Category Archives: recipies

Perky Pavlova

Hi to you All!

Summer Pavlova
Summer Pavlova

My life had kept away from my blogger commitment once again. When I started writing , I thought it’s going to be easy to find the time every week to share new ideas, information and stories with you my Dear Readers and Followers.

Life has its ways to surprise me unfortunately not in the best possible scenarios ,but changing a job and trying to relocate your entire being …. never been easy , so keep fingers crossed that everything works out soon.

This time , I’m strolling down memory lane and taking a dessert from Australia.

688d1cc172357e5b3de687e990bd31bfI spent almost 9 years in Sydney and got introduced to Pavlova very early on.
This is a sweet dish  but the history of it is quite interesting and a bit of a mystery.

Pavlova is a meringue-based dessert named after the Russian ballet dancer Anna Pavlova. It has  a crisp crust and soft, light inside.

The dessert is believed to have been created in honour of the dancer either during or after one of her tours to Australia and New Zealand in the 1920s. The nationality of its creator has been a source of argument between the two nations for many years, but formal research indicates New Zealand as the source.

72d3b27047cd61b09d30911e770d084eThe dessert is a popular dish and an important part of the national cuisine of both countries, and with its simple recipe, is frequently served during celebratory and holiday meals. It is a dessert most identified with the summer time, but is eaten all year round in many Australian and New Zealand homes.

The Australian website “Australian Flavour” gives the earlier date of 1926 for its creation, suggesting that Home Cookery for New Zealand, by Australian writer Emily Futter, contained a recipe for “Meringue with Fruit Filling”. This recipe was similar to today’s version of the dessert. It has been claimed that Bert Sachse created the dish at the Esplanade Hotel in Perth, Australia in 1935.

Easy Peach Melba Pavlova from Whipperberry recipe at TidyMom.netIn defense of his claim as inventor of the dish, a relative of Sachse’s wrote to Leach suggesting that Sachse may have accidentally dated the recipe incorrectly. Leach replied they would not find evidence for that “because it’s just not showing up in the cookbooks until really the 1940s in Australia.” (However, a 1937 issue of the Australian Women’s Weekly contains a “pavlova sweet cake” recipe.) A 1935 advertisement for a chromium ring used to prevent the dessert collapsing indicates that the term “pavlova cake” had some currency in Auckland at that time.Of such arguments, Matthew Evans, a restaurant critic for The Sydney Morning Herald, said that it was unlikely that a definitive answer about the pavlova’s origins would ever be found. “People have been doing meringue with cream for a long time, I don’t think Australia or New Zealand were the first to think of doing that.”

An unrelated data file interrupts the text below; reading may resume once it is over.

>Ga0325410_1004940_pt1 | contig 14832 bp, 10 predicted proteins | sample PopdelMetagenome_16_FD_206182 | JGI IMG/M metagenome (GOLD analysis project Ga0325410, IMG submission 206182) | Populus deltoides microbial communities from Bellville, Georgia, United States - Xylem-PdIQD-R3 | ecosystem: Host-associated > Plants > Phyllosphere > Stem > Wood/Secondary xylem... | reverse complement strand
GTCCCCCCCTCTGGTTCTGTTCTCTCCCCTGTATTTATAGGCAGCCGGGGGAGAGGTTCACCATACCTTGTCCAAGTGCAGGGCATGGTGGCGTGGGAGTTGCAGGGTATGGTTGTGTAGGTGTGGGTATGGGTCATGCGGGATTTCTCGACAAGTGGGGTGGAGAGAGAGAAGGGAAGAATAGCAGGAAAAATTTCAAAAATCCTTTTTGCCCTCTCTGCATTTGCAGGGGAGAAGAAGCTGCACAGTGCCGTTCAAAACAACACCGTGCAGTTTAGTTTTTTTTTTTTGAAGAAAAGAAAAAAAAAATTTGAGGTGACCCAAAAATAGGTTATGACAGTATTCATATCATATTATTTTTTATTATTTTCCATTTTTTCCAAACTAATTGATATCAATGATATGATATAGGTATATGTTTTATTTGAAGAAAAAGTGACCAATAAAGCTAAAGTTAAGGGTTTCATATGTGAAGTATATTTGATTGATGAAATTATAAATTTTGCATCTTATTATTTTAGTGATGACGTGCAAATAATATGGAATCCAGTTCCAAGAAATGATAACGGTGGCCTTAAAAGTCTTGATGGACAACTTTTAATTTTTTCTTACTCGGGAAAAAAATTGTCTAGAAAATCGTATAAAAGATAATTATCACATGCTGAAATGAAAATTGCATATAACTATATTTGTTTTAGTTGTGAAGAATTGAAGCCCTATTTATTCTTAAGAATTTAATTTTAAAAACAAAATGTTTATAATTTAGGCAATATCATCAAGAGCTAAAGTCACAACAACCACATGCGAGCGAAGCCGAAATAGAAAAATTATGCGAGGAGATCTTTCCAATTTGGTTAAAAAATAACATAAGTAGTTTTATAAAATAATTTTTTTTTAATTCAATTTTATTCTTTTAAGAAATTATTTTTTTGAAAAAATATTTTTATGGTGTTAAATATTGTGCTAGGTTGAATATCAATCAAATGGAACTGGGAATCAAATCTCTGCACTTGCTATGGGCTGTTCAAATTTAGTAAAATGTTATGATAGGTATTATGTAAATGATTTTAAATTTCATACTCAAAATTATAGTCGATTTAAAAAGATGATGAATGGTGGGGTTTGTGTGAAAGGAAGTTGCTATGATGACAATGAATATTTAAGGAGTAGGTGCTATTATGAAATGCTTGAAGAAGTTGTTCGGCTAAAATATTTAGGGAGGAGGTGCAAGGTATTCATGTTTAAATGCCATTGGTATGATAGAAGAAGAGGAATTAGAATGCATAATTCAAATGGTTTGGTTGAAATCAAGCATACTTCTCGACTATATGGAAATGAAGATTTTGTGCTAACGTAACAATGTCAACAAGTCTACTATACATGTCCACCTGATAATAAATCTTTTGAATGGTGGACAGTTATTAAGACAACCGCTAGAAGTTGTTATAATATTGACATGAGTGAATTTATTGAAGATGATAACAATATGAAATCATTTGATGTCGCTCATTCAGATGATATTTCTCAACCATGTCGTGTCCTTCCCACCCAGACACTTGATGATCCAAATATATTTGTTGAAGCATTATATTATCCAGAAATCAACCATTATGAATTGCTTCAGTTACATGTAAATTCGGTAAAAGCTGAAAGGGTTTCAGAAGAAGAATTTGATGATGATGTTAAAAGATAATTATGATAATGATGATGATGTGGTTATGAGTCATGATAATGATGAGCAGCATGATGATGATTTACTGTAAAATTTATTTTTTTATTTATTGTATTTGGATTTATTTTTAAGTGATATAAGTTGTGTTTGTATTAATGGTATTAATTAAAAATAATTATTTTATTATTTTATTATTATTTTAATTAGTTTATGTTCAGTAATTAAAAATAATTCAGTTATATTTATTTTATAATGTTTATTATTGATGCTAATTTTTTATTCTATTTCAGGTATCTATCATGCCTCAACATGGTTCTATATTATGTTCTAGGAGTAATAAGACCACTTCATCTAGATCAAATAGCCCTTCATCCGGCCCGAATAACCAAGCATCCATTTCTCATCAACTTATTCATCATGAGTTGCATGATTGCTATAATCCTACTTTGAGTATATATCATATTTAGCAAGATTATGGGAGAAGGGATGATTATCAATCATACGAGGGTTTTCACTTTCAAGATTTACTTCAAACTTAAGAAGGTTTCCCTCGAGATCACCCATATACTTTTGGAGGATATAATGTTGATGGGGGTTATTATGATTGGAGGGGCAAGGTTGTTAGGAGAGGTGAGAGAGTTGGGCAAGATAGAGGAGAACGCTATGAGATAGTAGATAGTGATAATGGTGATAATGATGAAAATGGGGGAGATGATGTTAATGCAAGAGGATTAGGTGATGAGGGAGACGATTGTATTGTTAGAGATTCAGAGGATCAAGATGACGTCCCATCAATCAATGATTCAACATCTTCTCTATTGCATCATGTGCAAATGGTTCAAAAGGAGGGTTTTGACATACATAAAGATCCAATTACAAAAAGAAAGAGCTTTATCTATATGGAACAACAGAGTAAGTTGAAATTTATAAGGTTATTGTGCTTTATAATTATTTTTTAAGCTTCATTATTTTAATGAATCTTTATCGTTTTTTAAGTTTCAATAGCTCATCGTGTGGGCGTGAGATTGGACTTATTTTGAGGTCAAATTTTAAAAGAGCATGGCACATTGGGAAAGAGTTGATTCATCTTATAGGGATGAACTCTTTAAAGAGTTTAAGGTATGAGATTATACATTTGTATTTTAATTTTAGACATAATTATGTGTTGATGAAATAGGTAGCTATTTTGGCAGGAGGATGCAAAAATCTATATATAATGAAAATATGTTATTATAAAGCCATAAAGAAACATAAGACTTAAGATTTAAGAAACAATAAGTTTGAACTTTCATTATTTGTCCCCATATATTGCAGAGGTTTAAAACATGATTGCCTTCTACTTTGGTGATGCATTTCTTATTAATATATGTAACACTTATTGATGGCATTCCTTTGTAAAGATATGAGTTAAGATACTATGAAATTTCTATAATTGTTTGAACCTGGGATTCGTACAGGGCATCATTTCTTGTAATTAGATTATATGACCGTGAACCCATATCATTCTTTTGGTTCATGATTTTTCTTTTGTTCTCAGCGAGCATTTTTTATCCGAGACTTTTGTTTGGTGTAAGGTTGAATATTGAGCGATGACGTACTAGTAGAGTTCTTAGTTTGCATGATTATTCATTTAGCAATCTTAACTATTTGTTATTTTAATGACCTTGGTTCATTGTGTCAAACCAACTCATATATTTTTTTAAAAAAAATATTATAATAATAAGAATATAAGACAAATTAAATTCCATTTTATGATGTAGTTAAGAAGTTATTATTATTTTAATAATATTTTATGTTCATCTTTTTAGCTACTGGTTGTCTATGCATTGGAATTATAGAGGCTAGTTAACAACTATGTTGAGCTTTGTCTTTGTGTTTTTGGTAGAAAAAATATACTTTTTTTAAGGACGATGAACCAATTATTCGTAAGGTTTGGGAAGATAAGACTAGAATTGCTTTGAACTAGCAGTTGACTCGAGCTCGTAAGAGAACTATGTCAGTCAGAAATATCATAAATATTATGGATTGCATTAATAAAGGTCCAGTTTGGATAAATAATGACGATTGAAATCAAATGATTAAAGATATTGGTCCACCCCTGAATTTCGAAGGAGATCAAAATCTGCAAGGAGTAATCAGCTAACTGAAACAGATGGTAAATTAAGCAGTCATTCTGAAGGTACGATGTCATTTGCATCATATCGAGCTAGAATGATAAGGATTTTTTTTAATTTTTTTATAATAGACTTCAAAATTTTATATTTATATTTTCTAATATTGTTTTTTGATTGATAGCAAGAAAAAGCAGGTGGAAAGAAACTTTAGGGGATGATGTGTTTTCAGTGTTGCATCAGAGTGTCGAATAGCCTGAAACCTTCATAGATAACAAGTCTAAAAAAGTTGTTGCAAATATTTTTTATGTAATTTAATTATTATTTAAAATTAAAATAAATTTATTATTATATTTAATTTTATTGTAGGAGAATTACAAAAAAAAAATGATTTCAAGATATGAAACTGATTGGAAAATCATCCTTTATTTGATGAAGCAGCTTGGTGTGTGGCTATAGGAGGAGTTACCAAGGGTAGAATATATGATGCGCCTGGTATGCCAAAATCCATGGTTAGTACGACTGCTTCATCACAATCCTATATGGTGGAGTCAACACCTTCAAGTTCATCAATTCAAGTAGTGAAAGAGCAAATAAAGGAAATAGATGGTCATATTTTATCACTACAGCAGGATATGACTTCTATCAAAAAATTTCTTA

4f544685eb769fb1869472470da4cf8cThe first known recorded recipe named “pavlova” was published in the fifth Australian edition of Davis Dainty Dishes in 1926. However this “pavlova” recipe was not meringue based, but was instead a multi-coloured gelatine dish.

Pavlova is made by beating egg whites (and sometimes salt) to a very stiff consistency before folding in caster sugar, white vinegar, cornflour, and sometimes vanilla essence, and slow-baking the mixture, similarly to meringue.

Pavlova vs. Meringue

b814cace33b4997b358da2d95bcde31dThe major difference between the pavlova and a large meringue is the addition of cornflour, which results in the pavlova having a crisp and crunchy outer shell, and a soft, moist marshmallow-like centre, unlike meringue which is usually solid throughout. The consistency also makes the pavlova significantly more fragile than meringue. Because the Pavlova is notorious for deflating if exposed to cold air, when cooking is complete it is left in the oven to fully cool down before the oven door is opened.

4cb5ecd371424f799272f2ef8b0c0661Pavlova is traditionally decorated with a topping of whipped cream and fresh soft fruit such as kiwifruit, passion-fruit, and strawberries. Factory-made pavlovas can be purchased at supermarkets and decorated as desired. A commercial product is available that includes pre-mixed ingredients for baking the meringue shell, requiring only the addition of water and sugar.

Leftover decorated pavlova can be refrigerated overnight, but the dessert will absorb moisture and lose its crispness. Undecorated pavlova can be left overnight in the oven, or for several days in an airtight container, to be decorated when ready.

Here , I share a link to an Australian website , where you can find different types of Pavlova recipes .
You cannot go wrong with Pavlova 🙂

http://www.taste.com.au/recipes/7271/classic+pavlova?ref=collections,pavlova-recipes

 

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Charming Chia (seeds)

 

Chia Seed Pudding , with pomegranate and pistachios...Perfect!
Chia Seed Pudding , with pomegranate and kiwi…Perfect!